grim_fandango's Clive Barker's Jericho (PC) review

A diamond in the rough so-to-speak.

Clive Barker Jericho is a horror themed first person shooter—not much else to say about. There are some squad mechanics if that means anything to anyone… there is some gore, there is some more shooting… there is nothing of this game that I can justify in saying that it’s groundbreaking as this game is so mediocre… it almost seems a tad bit funny. From the famed Clive Barker, this game is a very mediocre game but it looks pretty and that’s all there is to it. The art design is impeccable, the story is interesting and disappointing, a rollercoaster ride really. The premise is very tasteful and promising—on paper, it looked rad and that’s something I took into account when I got a copy… but when I look back at such a time… the execution left a lot to be desired. Factors such as lazy level design, sub-par friendly AI, and absolutely atrocious ending of a storyline, such factors help bring this down to be one of the worse games that the Respawn feature ever had to revisit.  

Get used to this... it's a very common sight. 
Lets start with the storyline… well, you are this dude and you are having bad dreams (I’m dumbing it down, it was a very average story in hindsight and you probably won’t play it) about this black kid (not kidding, the child is actually pitch black in smoke) and it bothers you. From there you go from timeline to timeline and kick ass—then shit happens and they all fall down some stairs, now they can’t chew properly. It looked fairly promising, the story starts you off as an elite group known as Jericho—you’re really holy warriors blessed with super natural powers (except for Cole who is a reality hacker… wow). I had no problems with the story what so ever—it played out like a standard shooter, except you are going through different timelines still duking it out with the same fiends on every level. Occasionally you’ll meet a boss, but it isn’t much of a shoot-em-up and you’ll likely ignore what’s around and just pummel the boss with several rounds. Done and done.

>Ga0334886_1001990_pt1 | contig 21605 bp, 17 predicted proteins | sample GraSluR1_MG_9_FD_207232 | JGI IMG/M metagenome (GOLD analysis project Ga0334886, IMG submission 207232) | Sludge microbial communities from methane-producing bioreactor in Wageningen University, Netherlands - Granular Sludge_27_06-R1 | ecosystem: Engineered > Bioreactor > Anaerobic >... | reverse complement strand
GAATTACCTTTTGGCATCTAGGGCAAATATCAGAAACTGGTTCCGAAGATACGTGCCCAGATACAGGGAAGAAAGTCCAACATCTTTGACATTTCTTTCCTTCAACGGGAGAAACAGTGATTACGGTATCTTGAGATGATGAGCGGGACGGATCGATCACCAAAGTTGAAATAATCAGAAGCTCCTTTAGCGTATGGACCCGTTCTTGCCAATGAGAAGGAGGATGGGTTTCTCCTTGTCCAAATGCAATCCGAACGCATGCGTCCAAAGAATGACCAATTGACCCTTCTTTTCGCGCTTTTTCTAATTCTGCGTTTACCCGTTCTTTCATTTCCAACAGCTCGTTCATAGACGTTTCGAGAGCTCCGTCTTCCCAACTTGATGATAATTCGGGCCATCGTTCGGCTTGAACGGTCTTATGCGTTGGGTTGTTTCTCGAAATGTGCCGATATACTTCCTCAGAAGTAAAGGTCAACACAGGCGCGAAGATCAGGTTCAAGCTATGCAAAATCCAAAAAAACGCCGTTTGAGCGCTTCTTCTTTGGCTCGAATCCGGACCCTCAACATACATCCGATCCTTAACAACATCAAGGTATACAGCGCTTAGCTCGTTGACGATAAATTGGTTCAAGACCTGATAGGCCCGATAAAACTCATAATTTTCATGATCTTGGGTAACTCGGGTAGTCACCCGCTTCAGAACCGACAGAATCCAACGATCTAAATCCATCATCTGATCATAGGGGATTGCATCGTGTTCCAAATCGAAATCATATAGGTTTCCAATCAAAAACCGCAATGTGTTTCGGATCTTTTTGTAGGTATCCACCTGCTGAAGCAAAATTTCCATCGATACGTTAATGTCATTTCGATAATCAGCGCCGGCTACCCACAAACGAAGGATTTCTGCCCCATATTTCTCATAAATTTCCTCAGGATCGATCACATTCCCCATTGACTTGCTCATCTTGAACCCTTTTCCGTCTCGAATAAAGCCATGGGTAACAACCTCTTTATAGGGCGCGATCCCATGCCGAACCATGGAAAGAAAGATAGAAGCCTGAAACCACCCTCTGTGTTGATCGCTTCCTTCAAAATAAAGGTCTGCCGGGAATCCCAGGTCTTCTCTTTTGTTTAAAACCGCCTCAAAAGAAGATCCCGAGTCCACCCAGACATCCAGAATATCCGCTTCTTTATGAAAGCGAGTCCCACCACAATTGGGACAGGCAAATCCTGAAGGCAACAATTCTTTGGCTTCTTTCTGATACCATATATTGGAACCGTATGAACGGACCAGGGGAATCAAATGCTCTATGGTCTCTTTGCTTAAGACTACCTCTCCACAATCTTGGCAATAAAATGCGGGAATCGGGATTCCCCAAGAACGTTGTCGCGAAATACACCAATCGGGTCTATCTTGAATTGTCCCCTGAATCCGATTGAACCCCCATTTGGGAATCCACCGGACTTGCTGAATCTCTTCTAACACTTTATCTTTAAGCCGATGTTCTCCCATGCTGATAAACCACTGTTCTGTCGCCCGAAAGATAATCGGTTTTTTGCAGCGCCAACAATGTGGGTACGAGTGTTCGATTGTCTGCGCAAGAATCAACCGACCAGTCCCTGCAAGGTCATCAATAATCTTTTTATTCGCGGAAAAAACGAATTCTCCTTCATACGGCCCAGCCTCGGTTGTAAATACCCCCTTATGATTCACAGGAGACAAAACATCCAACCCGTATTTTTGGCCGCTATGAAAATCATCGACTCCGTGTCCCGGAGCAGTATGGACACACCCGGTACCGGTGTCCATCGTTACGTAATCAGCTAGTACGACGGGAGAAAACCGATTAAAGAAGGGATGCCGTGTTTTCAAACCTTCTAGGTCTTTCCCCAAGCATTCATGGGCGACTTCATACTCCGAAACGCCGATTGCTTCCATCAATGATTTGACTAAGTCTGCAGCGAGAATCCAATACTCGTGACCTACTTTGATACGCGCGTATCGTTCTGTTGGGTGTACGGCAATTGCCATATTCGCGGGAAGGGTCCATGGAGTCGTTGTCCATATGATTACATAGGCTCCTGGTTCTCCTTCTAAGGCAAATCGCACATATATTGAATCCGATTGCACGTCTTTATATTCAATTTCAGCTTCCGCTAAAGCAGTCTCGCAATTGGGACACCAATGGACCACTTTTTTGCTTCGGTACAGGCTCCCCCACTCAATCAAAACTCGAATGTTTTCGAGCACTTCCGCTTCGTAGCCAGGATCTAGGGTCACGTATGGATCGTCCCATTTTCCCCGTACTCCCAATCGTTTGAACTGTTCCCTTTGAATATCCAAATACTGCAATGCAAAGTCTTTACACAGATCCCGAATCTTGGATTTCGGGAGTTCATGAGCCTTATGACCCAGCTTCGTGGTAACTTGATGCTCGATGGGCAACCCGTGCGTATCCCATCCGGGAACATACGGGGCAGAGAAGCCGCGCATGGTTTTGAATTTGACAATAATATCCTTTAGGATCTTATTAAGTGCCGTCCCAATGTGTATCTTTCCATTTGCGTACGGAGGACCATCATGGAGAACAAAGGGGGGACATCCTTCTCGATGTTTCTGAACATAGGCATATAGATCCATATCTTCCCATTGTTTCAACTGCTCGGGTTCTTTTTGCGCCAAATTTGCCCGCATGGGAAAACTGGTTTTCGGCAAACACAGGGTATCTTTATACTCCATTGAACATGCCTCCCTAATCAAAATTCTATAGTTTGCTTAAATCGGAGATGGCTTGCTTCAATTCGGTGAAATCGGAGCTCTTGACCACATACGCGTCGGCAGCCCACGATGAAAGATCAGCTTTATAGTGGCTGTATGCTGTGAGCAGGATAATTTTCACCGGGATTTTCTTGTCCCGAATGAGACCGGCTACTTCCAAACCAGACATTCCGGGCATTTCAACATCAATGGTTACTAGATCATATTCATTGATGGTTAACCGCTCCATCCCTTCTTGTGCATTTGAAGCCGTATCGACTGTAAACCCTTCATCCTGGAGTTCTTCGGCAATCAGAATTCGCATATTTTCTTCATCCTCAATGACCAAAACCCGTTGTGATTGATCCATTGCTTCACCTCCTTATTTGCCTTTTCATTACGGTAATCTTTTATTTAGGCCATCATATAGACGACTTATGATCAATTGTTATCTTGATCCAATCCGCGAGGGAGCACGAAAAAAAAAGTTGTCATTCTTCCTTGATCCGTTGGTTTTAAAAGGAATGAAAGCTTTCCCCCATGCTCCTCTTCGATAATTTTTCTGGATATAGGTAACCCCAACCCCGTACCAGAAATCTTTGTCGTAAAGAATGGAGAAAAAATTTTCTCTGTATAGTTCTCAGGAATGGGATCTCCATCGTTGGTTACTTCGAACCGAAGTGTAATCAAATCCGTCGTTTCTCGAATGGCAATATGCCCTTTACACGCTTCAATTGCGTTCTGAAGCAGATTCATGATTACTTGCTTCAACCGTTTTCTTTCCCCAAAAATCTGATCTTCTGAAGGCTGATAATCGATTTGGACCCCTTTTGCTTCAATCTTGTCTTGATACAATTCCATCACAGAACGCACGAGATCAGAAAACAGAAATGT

The characters are interesting and varied to play around with (if you’re lenient with the term varied). They were told to have different styles of play (which is a lie if, again, you’re lenient with the term), but playing one throughout the whole game doesn't make it intimidating to zoom into another body and play… in reality, it’s just really changing weapons from person to person, nothing more. The characters all have their own personality with them (no story significance, they’re meant to be interesting, which for some are). For example we have Black, the lesbian sniper with a trouble past and who has a crush on the second in command, Jones. Cole, the Reality Hacker (I’m having trouble taking this one in) who hates being touched (a fact they don’t elaborate on so much. Aside from having a flurry of phobias, and autism the whole fear of being touched ain’t told about). Jones is a bookworm with an assault rifle with mind reading powers… yeah, cool story bro. Delgado, a hot-headed Latino with a fire arm and a minigun (and a bloody .50 cal pistol… really?). He dates Church, the assassin and scout for the squad (who looks like she wants to go clubbing). She, in turn, has daddy issues (literally...).  

I could make a kissing cousin joke here, but--oh Christ.   

The characters are fun, I mean the banter between them can be somewhat enticing (if not slightly boring). But it would’ve been even better if you could get to know your crew on a personal level. Not many of your team members get a flurry to say—instead, they just say the obvious and occasionally say something about another character (remember that time you got hammered during my birthday party?) or something like that. Outside what I gave you up there, there isn’t much to say about the character. And when you do get into a characterization scene, it’s an un-interactive set piece which can be very boring which isn't very... interactive. Only one scene throughout my play through I really liked and it was the resting period for your squad before you go deeper in to the Roman Coliseum—you get to find out a bit about Cole, what fun.